The gaze of the nuns draws the reader to a contemplative and spiritual elevation. The absence of a background introduces the viewer into the picture, where everything is in the foreground, and the absence of any superfluous detail accentuates the essentiality of the scene: the effective grace allowed the healing of the sister, while that the intercession of the mother underlines the importance of the praying community. While the nuns give thanks to God, the work itself fulfills an identical function and reflects the spiritual intensity of monastic life in Port-Royal. Philippe de Champaigne painted a religious camera in which the “hidden presence” of divine grace is revealed. The painting would therefore be both an offering by the painter for the healing of his daughter and the testimony of a Christian in favor of the visible manifestations of invisible grace. In this sense, the canvas illustrates a theme developed at length by the Jansenist theologian Antoine Arnauld.

The resulting serenity contrasts with the turmoil the community has suffered in recent years. As much as an offering to God - an ex-voto - this painting would therefore be an offering to the community and a support for Port-Royal, the main center of French Jansenism and a pole of attraction for French people in love with a profound renewal. spiritual. The persecution of which Port-Royal was the victim however redoubled between 1664 and 1669.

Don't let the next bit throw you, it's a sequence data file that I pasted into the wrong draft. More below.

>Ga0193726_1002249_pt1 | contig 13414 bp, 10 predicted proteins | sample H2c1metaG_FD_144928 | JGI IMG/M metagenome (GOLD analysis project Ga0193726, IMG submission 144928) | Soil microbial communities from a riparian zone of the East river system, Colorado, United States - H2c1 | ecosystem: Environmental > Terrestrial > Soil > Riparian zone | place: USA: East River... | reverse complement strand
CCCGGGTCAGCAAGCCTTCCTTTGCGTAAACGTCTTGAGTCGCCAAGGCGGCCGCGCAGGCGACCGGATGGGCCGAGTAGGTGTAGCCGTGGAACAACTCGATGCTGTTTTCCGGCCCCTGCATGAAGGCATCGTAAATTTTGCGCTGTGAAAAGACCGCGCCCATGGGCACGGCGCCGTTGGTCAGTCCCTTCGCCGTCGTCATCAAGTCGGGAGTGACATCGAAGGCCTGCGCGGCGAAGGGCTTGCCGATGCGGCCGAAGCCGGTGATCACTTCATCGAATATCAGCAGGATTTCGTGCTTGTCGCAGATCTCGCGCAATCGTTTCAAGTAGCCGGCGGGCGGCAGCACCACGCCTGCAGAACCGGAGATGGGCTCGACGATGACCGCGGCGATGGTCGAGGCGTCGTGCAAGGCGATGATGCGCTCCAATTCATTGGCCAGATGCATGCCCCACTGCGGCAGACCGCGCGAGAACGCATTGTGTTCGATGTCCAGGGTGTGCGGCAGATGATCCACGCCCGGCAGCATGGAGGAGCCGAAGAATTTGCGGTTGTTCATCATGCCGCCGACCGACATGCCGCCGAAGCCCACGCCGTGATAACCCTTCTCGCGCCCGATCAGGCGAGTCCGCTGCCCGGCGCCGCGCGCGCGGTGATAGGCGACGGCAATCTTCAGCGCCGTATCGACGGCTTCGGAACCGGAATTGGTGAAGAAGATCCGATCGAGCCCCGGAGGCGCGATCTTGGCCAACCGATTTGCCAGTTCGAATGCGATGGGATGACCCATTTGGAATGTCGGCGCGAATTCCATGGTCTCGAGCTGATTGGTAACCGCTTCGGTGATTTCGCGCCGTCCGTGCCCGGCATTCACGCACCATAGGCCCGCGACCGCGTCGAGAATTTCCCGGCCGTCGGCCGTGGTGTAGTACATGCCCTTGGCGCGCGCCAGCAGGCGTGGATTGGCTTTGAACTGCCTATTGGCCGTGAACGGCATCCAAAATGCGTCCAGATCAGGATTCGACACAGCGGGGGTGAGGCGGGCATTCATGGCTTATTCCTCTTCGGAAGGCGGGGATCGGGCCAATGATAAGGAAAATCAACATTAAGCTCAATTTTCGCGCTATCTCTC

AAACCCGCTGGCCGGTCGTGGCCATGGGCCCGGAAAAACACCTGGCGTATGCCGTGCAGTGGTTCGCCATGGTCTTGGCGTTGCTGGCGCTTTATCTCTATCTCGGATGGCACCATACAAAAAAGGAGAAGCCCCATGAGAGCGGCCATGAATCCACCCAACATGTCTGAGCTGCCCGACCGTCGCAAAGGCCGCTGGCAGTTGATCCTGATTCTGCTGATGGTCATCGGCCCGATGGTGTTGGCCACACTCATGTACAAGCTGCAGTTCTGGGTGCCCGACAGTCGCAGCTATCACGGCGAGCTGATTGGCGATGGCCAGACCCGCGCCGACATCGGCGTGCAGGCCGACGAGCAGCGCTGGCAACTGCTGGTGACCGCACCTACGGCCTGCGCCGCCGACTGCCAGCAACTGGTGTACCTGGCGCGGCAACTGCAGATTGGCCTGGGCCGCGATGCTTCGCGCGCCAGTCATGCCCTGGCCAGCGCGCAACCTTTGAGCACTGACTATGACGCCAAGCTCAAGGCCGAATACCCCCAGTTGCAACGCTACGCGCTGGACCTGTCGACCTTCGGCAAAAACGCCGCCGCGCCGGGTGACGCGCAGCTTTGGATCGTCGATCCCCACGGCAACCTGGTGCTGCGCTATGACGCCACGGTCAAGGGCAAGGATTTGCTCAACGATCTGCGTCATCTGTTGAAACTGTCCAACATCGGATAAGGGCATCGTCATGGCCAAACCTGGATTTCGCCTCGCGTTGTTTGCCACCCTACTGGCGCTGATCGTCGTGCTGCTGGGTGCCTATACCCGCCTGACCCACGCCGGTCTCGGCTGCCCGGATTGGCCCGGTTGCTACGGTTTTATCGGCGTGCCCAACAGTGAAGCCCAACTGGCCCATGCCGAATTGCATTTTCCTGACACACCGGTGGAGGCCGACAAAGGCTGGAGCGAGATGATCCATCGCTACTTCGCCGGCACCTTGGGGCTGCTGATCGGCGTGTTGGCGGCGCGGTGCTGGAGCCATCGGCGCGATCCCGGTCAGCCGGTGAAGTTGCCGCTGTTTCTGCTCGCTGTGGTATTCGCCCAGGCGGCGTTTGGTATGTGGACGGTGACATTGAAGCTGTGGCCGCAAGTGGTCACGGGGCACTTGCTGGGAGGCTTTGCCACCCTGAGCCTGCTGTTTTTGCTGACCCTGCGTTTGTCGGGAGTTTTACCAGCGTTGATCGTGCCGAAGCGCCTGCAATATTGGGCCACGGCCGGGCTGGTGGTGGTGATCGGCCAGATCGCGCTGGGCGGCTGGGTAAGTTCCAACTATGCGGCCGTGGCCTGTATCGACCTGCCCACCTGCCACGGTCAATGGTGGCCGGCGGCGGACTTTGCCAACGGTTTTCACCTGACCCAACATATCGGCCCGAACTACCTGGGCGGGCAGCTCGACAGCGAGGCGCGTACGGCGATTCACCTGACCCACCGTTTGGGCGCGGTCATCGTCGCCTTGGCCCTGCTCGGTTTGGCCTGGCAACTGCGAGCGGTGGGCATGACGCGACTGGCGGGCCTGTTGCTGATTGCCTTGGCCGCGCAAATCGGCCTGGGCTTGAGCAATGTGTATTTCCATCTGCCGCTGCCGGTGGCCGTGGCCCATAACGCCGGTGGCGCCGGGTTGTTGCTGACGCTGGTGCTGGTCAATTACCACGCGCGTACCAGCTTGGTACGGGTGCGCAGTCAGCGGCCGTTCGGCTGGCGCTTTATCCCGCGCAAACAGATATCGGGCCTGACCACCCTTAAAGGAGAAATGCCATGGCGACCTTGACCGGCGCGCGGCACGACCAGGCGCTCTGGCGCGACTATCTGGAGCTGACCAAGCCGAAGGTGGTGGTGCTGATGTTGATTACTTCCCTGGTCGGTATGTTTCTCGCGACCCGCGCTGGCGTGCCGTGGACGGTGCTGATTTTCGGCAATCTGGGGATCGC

• Bourbons
  • Catholicism
  • Clergy
  • women
  • monastery
  • Paris
  • religion
  • Religious life
  • Great Century
  • religious conflict
  • Jansenism
  • persecutions
  • Royal Port


· Monique COTTRET, “La querelle janséniste”, in Jean-Marie MAYEUR, Charles PIETRI, Luce PIETRI, André VAUCHEZ and Marc VENARD (eds.), History of Christianity from its origins to the present day, volume IX "The age of reason (1620-1750)", Paris, Desclée, 1997.

Bernard DORIVAL, Philippe de Champaigne (1602-1674): life, work and the catalog raisonné of the work, Paris, Laget, 1976.

Louis MARIN, Philippe de Champaigne or the Hidden Presence, Paris, Hazan, coll. "35/37", 1995.

Alain TAPIÉ and Nicolas SAINTE-FARE GARNOT (dir.), Philippe de Champaigne (1602-1674). Between politics and devotion, Paris, R.M.N., 2007.


1. At that time, the monastery of Port-Royal was a hotbed of Catholic reform; he becomes one of the symbols of political and religious protest, in the face of nascent royal absolutism. 2. Prayers repeated for nine consecutive days. 3. Religious movement, then political, which developed in reaction to certain developments in the Catholic Church and to royal absolutism. 4. Translation by Louis Marin, in Louis Marin, Philippe de Champaigne or the Hidden Presence, Paris, Hazan, 1995.

To cite this article

Jean HUBAC, "Ex-voto of 1662"

Video: Ex-VoTo I Can See Right Through You